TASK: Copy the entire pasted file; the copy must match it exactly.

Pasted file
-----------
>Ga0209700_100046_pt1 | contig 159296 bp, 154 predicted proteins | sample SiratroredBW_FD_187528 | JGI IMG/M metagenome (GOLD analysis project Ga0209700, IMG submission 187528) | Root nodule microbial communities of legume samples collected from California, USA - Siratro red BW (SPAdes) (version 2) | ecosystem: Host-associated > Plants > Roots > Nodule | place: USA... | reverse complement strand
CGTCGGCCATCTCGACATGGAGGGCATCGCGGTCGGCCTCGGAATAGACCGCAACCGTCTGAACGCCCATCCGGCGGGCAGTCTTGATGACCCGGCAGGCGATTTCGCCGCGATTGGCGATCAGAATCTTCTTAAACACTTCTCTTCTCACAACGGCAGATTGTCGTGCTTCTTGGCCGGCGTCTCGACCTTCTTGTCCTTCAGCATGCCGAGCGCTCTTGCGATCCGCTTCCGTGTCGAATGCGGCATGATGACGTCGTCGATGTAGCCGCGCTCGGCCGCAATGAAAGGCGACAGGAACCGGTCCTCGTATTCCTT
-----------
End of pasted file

>Ga0209700_100046_pt1 | contig 159296 bp, 154 predicted proteins | sample SiratroredBW_FD_187528 | JGI IMG/M metagenome (GOLD analysis project Ga0209700, IMG submission 187528) | Root nodule microbial communities of legume samples collected from California, USA - Siratro red BW (SPAdes) (version 2) | ecosystem: Host-associated > Plants > Roots > Nodule | place: USA... | reverse complement strand
CGTCGGCCATCTCGACATGGAGGGCATCGCGGTCGGCCTCGGAATAGACCGCAACCGTCTGAACGCCCATCCGGCGGGCAGTCTTGATGACCCGGCAGGCGATTTCGCCGCGATTGGCGATCAGAATCTTCTTAAACACTTCTCTTCTCACAACGGCAGATTGTCGTGCTTCTTGGCCGGCGTCTCGACCTTCTTGTCCTTCAGCATGCCGAGCGCTCTTGCGATCCGCTTCCGTGTCGAATGCGGCATGATGACGTCGTCGATGTAGCCGCGCTCGGCCGCAATGAAAGGCGACAGGAACCGGTCCTCGTATTCCTT